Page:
Who do our kids get their silliness from? Both of us. Oh, don’t get me wrong they cultivate it themselves, but yes, we are the original trainers of the silliness. I remember the first time Alexis and Jaymes-Irish joined forces and turned the tables on me in the busy grocery store. I was on a strict deadline, stressed and not in a good mood at all … then out of nowhere, my kids turned into chickens. Yes, chickens. They started clucking and walking … the full walk of a chicken; one leg after another being extended behind their bodies. It was pay back really for all the years I did it to them. AND. I. LOVED. IT!
I’ve heard over the years it being said that one cannot be their child’s friend, make a parent an enabler. They say a parent has to keep order and discipline. No child has respect for parent that they are friends with. I’ve also seen the many posts on various social media outlets over the years (the ones that get so much attention) that say “You are their mother not their friend.” However, a wise woman, my mother-in-law of course, told me when my son was young that while I should be his friend, I simply cannot only be his friend and I certainly cannot often be it first. I knew immediately in my heart that was the right answer.
I frequently wonder what all of these other parents consider a friend. Am I ever looking to hang out at the mall with my daughter and a group of her “friends”? Definitely not. Did I feel compelled to go sit in my children’s room when their “friends” were over? Certainly not. However, that isn’t the deepest part of friendship. Those moments may be fun, but friendship is deeper. It goes far beyond being there during the fun times. Friendship is, by definition, a person with whom one has a bond of mutual affection and respect. It is a person with whom one is allied in a struggle or cause; a comrade. One with whom another likes and trusts. One who is regarded with affection and loyalty. One who stands firm in support of another in affection and forgiveness. (thefreedictionary.com, dictionary.com and google.com). We are that friend to our kids. Also, I know the term “enabler” in psychotherapy can be positive or negative; unfortunately, many people who aren’t familiar with Psychology only know the negative connotation from simply hearing about it. An enabler, in the positive, is someone who provides another with the means or opportunity; to empower; to allow individuals to develop and grow. We are also their enablers. I have no doubt that God gave me these incredible human beings to love and nurture; to befriend and help. To guide when they are young and advise when they are older. To enable them to develop and grow. We enable them to face their own behavior and consequences.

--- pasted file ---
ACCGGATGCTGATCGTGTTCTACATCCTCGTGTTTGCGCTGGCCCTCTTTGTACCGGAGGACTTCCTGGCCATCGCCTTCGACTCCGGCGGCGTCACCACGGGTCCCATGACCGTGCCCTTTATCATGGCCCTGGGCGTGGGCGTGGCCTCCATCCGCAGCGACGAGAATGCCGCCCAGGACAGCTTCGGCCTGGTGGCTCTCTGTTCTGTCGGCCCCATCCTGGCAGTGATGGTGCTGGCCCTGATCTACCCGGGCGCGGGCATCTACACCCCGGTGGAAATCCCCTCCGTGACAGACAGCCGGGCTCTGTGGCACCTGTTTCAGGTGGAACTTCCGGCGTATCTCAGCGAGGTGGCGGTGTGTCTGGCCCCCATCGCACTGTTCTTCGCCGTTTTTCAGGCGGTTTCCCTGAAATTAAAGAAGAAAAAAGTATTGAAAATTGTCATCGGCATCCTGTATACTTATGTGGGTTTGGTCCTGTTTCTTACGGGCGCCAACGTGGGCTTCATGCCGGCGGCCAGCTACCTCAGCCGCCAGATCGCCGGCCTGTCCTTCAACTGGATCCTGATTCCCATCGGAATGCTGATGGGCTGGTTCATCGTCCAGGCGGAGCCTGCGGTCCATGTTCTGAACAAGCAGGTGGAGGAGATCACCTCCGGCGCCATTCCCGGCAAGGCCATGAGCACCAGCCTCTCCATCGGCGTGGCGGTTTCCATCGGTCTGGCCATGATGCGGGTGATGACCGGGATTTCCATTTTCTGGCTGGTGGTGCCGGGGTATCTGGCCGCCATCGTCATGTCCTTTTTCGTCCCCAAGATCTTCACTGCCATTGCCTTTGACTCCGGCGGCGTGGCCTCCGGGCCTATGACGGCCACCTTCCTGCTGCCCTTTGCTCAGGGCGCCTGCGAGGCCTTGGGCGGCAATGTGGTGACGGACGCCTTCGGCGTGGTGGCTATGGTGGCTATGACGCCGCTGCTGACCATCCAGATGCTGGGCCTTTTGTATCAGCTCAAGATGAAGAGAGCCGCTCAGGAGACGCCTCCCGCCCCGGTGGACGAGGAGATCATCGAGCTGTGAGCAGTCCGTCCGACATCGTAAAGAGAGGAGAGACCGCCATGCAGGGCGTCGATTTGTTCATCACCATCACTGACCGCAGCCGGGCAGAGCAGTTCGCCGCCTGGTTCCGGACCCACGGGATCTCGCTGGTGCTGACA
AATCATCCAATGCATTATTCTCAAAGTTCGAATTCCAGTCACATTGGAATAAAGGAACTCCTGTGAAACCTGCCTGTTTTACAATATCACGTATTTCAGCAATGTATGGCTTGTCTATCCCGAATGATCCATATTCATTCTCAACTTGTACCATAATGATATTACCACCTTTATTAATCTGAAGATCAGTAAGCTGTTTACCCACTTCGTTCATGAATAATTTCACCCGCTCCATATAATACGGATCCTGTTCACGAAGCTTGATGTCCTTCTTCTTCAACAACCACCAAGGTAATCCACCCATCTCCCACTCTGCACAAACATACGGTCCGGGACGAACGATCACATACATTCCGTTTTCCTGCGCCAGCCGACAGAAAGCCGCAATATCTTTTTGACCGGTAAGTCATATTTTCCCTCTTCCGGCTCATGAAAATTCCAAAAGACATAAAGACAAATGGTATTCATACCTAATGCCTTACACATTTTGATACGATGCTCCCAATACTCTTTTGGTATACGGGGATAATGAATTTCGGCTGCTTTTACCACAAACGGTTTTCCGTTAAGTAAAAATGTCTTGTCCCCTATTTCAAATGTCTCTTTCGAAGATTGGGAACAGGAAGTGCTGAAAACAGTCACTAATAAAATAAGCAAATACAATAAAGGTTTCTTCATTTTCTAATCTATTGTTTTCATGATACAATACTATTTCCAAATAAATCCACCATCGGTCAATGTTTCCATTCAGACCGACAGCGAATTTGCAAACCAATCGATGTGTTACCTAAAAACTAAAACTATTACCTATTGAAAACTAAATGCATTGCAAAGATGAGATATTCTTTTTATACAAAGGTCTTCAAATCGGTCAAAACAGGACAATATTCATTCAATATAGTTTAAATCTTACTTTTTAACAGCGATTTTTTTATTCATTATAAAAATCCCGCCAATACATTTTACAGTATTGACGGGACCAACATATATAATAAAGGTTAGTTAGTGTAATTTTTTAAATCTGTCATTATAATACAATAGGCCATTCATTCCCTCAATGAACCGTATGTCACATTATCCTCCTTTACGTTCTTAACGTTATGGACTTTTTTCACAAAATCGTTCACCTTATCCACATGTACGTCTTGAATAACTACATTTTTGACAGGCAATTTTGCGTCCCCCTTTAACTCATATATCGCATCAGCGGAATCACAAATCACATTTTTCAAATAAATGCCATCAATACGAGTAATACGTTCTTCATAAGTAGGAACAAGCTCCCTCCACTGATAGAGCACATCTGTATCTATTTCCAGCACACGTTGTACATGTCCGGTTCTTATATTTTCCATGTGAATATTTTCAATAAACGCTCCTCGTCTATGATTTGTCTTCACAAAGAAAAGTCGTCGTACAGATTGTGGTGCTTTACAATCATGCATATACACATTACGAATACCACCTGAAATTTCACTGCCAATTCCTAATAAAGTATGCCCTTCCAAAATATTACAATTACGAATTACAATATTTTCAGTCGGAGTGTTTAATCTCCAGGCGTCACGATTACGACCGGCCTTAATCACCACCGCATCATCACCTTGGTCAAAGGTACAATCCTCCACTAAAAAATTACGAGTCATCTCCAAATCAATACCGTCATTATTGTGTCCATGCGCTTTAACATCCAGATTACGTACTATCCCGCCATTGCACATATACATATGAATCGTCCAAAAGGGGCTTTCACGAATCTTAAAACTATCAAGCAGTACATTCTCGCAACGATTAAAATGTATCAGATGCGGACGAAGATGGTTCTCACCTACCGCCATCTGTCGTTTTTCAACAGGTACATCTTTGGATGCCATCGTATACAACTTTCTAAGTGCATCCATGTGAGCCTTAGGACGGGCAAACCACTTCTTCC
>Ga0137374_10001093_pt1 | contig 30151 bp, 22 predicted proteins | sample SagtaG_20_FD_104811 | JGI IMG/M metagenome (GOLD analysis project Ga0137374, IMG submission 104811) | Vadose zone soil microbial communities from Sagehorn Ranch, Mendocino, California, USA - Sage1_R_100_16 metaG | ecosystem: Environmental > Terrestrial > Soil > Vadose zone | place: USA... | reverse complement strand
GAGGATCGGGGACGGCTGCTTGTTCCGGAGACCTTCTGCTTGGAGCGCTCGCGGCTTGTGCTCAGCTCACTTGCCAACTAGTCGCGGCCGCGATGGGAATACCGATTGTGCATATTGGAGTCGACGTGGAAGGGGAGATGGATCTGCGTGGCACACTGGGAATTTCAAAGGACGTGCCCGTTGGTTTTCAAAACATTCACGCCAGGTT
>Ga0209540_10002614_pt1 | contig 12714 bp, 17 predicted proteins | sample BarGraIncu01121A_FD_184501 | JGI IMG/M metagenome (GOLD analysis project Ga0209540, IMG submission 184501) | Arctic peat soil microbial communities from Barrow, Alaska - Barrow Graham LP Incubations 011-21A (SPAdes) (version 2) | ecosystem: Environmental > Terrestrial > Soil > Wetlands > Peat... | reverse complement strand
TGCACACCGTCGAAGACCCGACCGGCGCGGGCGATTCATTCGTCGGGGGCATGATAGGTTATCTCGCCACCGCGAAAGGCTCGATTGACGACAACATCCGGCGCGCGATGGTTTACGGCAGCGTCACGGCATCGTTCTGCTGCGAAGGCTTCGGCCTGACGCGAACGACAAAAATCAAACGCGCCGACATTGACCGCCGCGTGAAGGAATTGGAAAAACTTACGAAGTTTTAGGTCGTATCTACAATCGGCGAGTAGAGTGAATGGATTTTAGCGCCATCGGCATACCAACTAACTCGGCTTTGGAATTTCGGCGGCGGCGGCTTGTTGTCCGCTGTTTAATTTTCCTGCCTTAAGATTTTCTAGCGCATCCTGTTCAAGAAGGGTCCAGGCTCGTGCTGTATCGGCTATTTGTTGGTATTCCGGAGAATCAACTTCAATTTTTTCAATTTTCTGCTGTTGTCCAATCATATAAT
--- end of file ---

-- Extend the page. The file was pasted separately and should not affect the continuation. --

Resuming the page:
I once heard a parent tell their small child that his nose would grow if he lied. This baffled me. Hmm… You lie to them to get them to tell the truth so they can learn that lying is the way to get something you want? Let’s see how that works out for you in the future of your parenting. When one of my children had lied I handled it as my dad once did with me; I tried to help them understand why they were lying. Then, I helped them work out the fact that I won’t always be happy with the truth, however, I hope they learn to trust me with the truth, anyway. Then we’d soon move on to doing the right thing so you don’t have to lie in the first place.
I’ve also watched as mothers and fathers paint innocent pictures of their own childhood to their children. Wait, (I’ve caught myself thinking a time or two) I knew you when you were a teenager and I remember you weren’t so innocent. It baffles me that parents don’t share their own truths with their kids. I want them to know that we all make mistakes. I also want my kids to know what made me who I am. I want them to know of the “grey” areas; The decisions you make that aren’t against the law or rules but may not be the best one for you. Sometimes, the “grey” decisions were some of the best! Sometimes they weren’t. I want them to know why I make some of the decisions I do now and especially some of the ones I did then. I also want them to know why I feel God’s Grace when I look at them.
I like the word “allied” in one of the definitions of the word “friend”(a person with whom one is allied in a struggle or cause.) We knew we could be our kid’s BEST ally. To be an ally is to unite or connect in a personal relationship in a mutually beneficial way. It is a helpful association with another. One who associates or cooperates with another; a supporter (thefreedictionary.com,dictionary.com and google.com). Being firm in our parenthood is being a good ally for our kids.